By Natasha Hadijjah Sebunya
A multifaceted woman and a rising sun on Uganda’s horizon, it was hard for us to pin Lisa Kanyomozi Rabwoni down. We could have just as easily interviewed her for the entrepreneurial or humanitarian section and we have no doubt that she will make it impossible for us to ignore her work in those fields in the future which is why we are comfortable boxing her into literature today.
This year Lisa, as a birthday present to herself, published On the Job. At just 21, she shared with the world some of the pivotal moments in her life through difficult conversations with a therapist, her best friend, a feminist leader, and a feminist icon with whom she navigated the traumas of sexual abuse, the feminist movement and the growing pains of friendship and adulting, a sincere effort to open up real conversations around growing up to contribute to the collective healing we are all doing as a society.
So, you have a written book. Congratulations. What is the best thing about being an author?
Lisa: There were a lot of overwhelming feelings after the book but the two that stood out were one) having my work living in people’s homes and two) hearing what people felt after reading, which led them to share their experiences and publicly relate to my story. We often experience things thinking we are alone or no one could relate to the pain we are currently experiencing and finding community through the book or being a community for people through the book has been beautiful.
You know they say that you should wait until you have fully matured into your thoughts to put them down, why are they wrong?
I think all parts of our being are relevant. There are some opinions I had at the beginning of publishing that I lost during the process of creating the book. A year later, there are things I see differently as well. So in that sense, I can see somewhat the point of waiting for a “matured thought” but I also believe that there is no matured final thought and that we are all constantly evolving and these thoughts we have currently can open up and create conversations about matters that people did not think to explore. As a young woman, I also hear a lot from older people about how I will change, how this is a phase, and I hope I don’t because I do not see what many people think of as maturing as so, to me it’s conforming, it’s giving up and settling for reality, and often it is a reality that sells women short.
Many people say that Uganda’s literary scene is minuscule, in fact, we are infamously known to be part of the “great literary desert”. Do you think this is true?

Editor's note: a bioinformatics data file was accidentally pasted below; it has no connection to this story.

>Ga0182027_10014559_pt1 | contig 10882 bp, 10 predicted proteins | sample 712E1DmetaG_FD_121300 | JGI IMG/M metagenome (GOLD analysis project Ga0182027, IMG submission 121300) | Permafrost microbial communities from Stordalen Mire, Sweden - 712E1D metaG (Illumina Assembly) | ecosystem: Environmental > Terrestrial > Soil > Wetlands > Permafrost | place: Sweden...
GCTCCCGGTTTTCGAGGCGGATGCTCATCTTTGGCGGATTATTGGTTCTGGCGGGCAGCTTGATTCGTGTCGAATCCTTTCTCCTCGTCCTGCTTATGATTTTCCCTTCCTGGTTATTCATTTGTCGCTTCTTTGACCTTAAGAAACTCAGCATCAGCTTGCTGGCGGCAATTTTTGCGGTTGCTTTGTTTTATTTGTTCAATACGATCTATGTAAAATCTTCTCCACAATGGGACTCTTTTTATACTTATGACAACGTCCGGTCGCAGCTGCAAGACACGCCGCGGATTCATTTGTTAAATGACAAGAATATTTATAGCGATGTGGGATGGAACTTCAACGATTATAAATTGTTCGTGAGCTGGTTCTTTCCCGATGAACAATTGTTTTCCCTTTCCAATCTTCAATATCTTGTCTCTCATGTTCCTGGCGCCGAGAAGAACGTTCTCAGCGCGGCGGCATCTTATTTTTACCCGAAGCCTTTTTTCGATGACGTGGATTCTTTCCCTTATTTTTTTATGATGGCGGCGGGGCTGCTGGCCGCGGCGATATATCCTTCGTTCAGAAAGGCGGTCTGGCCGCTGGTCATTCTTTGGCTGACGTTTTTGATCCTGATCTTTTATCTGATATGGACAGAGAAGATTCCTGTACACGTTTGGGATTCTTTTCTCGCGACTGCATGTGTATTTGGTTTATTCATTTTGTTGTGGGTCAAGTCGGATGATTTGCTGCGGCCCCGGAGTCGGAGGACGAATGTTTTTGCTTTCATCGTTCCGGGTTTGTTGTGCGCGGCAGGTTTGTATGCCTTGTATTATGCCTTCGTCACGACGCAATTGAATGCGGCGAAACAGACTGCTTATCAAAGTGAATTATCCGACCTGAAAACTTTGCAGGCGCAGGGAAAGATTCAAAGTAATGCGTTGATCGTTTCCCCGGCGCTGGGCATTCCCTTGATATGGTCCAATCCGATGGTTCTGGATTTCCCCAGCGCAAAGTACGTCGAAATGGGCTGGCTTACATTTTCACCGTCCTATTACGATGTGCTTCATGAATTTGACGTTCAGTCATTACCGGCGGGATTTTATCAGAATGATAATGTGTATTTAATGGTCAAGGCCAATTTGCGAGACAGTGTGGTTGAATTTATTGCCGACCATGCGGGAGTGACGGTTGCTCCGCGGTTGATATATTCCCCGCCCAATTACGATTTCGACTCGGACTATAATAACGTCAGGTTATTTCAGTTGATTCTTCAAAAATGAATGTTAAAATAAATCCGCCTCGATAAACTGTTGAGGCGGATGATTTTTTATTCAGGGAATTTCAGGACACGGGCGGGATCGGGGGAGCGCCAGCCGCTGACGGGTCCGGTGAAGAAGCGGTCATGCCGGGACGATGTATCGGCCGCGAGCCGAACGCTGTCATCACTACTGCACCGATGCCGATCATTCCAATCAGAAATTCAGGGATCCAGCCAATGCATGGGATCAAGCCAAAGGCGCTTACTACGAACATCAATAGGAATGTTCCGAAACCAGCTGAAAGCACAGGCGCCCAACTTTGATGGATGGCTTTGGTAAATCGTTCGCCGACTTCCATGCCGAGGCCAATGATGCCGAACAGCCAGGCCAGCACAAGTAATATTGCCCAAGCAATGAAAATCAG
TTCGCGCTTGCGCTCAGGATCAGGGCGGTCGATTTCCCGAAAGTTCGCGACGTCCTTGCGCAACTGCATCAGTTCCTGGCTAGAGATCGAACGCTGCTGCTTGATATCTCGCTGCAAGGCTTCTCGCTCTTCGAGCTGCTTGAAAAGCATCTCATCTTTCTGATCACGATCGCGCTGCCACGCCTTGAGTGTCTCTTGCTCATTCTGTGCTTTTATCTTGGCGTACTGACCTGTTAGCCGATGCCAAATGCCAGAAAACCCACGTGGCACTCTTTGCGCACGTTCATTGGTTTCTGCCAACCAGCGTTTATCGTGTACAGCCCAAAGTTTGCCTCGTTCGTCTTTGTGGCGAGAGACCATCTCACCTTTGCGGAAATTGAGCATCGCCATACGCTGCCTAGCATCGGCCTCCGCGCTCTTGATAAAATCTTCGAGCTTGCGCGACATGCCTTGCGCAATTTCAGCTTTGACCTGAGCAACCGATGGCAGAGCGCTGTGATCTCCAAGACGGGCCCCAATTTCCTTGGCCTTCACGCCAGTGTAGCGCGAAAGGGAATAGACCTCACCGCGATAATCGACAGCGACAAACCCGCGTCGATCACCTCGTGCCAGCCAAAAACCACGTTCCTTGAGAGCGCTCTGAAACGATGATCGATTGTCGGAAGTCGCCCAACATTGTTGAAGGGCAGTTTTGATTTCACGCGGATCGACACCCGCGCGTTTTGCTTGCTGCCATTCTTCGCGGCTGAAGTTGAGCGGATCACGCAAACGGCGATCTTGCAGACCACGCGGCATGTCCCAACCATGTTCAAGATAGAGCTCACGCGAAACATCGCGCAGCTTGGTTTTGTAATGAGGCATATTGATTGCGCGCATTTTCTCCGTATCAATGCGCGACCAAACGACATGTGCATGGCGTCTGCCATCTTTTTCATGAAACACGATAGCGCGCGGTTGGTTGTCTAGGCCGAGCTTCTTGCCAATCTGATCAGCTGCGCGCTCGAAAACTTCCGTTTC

This is a true statement, we have very poor reading and writing culture as a country but this is not an individual fault that we carry. It goes back to our leadership and the education system that they have accorded Ugandans. The lack of advancement and push towards knowledge acquisition through literature. There is so much to be done to change the culture.
How has being a woman shaped your path to being an author?
Insurmountable amounts. From people undermining me as I tried to get a publishing house to publish my book. To people thinking and commenting that a young woman such as myself couldn’t possibly know enough to go to print. Then there is the myth that women can only read books that other women write.
Do you feel supported by your community?
Overwhelmingly supported is what I would say. I would not have gone on to print the second edition of this book if it wasn’t for how well it was received. I would not have continued to push it if the message I had hoped to convey was not received. I am so thankful for my community, those that I know personally and those that I am yet to meet.
What do you think Uganda gets right i) as a society ii) as a government in supporting young women like yourself. What systematic changes do you think can be made to enable more Lisas from our society?
What is more Lisas? I think I have had and still enjoy many privileges as an individual that I owe to the “Lisa” status so it would be unfair to give a societal response when it comes to that. A lot of who I am is owed to class and the opportunities I have been able to experience because of it. If there is anything, I would say for the government it would be for the improvement of the education system, exploration of talents away from academics, rewards and motivation as well as the creation of opportunities. As I type this, I am wondering “What Uganda?”, but I guess it is the job of creatives to dream.
What are some of the issues that your book explores? Why did you think that of all the mediums, in which you happen to be very popular, a book was the ideal way to communicate your message?
The book explores four different conversations, feminism, sexual violence, friendship and choosing yourself as a young woman. I have shared on all topics on different mediums but the book seemed the more concrete place to share these thoughts, experiences and conversations. It was a piece of carefully documented work that people could sit with and think through.
What do you say to people who think the era of the book is finished?
The era of the book will never be finished, there is so much knowledge that we keep coming to and need to experience. THere are so many stories to tell and lives to know personally and as we advance into a more digital realm, the book will always supersede the latter in bringing the point home.